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Tuberous sclerosis complex with autosomal dominant polycystic kidney disease: a rare duo
  1. Jharendra P Rijal1,
  2. Prajwal Dhakal2,
  3. Smith Giri3,
  4. Khagendra V Dahal4
  1. 1Division of Hospital Medicine, Miriam Hospital, Providence, Rhode Island, USA
  2. 2Department of Internal Medicine, Institute of Medicine, Kathmandu, Nepal
  3. 3Department of Medicine, University of Tennessee Health Science Center, Memphis, Tennessee, USA
  4. 4Lakes Region General Hospital, Lanconia, New Hampshire, USA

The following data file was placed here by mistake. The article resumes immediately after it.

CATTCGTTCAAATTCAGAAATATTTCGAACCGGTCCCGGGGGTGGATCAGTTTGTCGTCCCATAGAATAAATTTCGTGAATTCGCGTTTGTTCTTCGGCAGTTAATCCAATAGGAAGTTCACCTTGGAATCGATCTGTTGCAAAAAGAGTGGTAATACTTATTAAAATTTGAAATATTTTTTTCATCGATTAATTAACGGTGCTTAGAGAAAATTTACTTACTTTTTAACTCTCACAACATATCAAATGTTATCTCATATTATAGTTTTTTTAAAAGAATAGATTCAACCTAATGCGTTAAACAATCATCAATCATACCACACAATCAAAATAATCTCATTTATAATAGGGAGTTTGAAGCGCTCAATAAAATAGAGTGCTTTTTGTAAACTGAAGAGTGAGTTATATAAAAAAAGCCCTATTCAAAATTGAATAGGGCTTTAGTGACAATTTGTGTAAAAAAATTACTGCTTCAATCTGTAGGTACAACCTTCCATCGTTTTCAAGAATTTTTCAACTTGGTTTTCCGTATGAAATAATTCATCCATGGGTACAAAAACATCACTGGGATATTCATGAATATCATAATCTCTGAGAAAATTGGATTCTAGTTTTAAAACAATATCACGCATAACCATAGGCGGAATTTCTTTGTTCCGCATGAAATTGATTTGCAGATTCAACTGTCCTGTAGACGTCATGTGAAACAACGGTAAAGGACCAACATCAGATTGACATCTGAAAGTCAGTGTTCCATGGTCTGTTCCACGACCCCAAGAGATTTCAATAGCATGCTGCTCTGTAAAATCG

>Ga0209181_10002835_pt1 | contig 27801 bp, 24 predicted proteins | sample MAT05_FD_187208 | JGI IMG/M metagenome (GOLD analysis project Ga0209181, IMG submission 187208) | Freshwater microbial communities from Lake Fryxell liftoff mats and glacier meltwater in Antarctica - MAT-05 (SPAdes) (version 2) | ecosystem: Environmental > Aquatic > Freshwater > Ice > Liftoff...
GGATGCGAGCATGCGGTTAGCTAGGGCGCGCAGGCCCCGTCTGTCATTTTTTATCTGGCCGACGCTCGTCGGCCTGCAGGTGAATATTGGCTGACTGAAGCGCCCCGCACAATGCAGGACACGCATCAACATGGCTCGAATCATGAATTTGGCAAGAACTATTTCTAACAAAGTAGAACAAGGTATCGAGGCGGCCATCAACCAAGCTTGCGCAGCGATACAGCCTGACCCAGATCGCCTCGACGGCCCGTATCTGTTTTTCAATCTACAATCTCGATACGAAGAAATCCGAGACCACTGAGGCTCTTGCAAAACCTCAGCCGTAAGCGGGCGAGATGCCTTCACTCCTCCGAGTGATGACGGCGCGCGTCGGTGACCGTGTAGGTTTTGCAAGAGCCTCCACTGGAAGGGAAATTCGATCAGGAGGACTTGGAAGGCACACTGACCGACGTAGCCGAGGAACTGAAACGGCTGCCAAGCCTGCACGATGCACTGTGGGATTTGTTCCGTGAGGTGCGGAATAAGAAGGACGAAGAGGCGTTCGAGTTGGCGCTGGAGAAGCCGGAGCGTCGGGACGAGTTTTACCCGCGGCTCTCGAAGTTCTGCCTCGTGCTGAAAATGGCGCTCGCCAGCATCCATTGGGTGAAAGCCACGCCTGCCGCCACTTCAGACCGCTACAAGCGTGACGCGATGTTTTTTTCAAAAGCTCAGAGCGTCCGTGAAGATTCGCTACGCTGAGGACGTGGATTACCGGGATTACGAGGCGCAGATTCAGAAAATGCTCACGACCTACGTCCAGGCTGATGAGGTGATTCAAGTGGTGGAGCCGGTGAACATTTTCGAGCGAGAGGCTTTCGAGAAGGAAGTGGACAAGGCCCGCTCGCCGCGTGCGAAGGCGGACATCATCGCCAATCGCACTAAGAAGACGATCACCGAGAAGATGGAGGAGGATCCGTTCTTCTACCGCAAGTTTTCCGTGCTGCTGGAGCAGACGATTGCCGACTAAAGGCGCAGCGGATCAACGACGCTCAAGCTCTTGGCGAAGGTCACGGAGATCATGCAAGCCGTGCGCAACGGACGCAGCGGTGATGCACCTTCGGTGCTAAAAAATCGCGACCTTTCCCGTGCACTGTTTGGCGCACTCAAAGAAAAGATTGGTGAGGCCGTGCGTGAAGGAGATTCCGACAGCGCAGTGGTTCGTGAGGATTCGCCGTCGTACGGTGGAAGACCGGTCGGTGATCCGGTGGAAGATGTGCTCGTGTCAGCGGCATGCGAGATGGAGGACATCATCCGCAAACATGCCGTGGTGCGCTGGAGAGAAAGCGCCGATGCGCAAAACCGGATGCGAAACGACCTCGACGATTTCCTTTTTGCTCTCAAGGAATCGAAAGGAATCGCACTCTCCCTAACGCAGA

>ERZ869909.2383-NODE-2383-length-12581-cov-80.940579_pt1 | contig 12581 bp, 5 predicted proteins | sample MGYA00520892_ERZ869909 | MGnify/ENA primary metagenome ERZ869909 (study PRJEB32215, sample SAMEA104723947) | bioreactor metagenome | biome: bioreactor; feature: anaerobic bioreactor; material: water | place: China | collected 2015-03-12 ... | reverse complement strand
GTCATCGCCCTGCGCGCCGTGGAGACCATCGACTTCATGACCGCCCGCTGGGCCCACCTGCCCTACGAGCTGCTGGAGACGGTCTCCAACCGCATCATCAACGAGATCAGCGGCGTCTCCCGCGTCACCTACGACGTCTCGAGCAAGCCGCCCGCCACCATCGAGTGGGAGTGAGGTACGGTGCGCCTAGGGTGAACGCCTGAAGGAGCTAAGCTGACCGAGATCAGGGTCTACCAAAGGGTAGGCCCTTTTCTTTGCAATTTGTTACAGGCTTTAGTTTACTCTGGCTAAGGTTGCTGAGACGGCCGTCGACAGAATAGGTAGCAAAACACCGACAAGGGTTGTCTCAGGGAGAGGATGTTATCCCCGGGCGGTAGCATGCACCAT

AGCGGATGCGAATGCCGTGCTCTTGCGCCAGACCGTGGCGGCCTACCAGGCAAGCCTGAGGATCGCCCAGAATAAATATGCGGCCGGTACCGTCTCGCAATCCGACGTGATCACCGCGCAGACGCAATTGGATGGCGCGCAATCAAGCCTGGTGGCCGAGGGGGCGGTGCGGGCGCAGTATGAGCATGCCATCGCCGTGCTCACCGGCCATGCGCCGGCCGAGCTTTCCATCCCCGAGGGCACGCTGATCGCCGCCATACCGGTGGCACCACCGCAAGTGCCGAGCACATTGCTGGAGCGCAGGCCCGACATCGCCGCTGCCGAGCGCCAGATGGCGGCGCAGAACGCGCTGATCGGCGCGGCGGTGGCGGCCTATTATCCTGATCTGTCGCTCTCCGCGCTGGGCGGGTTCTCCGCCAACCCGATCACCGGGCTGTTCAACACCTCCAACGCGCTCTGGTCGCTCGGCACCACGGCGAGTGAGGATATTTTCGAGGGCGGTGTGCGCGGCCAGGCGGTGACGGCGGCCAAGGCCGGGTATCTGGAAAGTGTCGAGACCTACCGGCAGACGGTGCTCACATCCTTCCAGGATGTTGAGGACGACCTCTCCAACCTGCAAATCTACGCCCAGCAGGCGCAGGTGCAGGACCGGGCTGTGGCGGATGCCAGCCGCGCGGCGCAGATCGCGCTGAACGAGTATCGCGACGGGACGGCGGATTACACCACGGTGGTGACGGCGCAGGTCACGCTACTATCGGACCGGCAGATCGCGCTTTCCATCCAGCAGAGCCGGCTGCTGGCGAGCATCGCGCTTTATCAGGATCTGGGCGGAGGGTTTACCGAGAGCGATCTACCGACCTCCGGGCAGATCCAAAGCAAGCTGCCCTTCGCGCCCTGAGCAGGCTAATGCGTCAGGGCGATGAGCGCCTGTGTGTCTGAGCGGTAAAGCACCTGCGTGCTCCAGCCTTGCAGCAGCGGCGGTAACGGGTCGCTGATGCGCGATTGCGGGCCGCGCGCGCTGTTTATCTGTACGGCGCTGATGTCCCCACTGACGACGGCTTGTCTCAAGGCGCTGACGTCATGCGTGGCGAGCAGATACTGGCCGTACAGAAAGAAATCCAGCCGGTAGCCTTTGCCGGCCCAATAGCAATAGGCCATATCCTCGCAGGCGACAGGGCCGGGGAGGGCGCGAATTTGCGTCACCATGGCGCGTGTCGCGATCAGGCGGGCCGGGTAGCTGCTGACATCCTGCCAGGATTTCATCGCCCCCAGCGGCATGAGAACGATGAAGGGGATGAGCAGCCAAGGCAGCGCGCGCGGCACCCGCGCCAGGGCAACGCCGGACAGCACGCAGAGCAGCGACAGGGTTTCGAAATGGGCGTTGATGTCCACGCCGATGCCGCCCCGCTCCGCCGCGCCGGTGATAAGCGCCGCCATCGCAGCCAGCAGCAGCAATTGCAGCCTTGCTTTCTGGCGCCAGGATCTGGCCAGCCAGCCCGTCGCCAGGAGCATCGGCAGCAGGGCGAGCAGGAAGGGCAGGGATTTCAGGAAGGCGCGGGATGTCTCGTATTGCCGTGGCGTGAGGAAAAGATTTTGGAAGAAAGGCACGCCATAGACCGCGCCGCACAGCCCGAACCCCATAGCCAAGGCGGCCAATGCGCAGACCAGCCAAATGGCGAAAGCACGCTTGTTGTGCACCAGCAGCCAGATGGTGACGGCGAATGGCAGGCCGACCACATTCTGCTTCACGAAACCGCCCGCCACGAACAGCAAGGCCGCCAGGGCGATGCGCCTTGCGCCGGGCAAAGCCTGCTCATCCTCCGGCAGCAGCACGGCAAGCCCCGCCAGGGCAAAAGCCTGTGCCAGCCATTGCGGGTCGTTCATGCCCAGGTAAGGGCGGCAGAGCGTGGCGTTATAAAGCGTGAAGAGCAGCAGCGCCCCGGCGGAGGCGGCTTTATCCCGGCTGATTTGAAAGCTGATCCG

1. Correspondence to Dr Smith Giri, smithgiri963{at}


Tuberous sclerosis complex (TSC) is an autosomal dominant condition characterised by the presence of multiple hamartomas in various organ systems in the body. The kidneys are affected in 80% of patients, usually in the form of renal angiomyolipomas, renal cysts or renal cell carcinoma. Although extremely rare, TSC and autosomal dominant polycystic kidney disease (ADPKD) can co-exist in the same patient as a result of concurrent deletion of both polycystic kidney disease (PKD) 1 and TSC2 genes present on the chromosome 16p13.3. These patients develop end-stage renal disease at an earlier age and have an increased risk of malignancy. We present a case of a 30-year-old man with a history of tuberous sclerosis, presenting with loin pain and subsequently diagnosed to have ADPKD.

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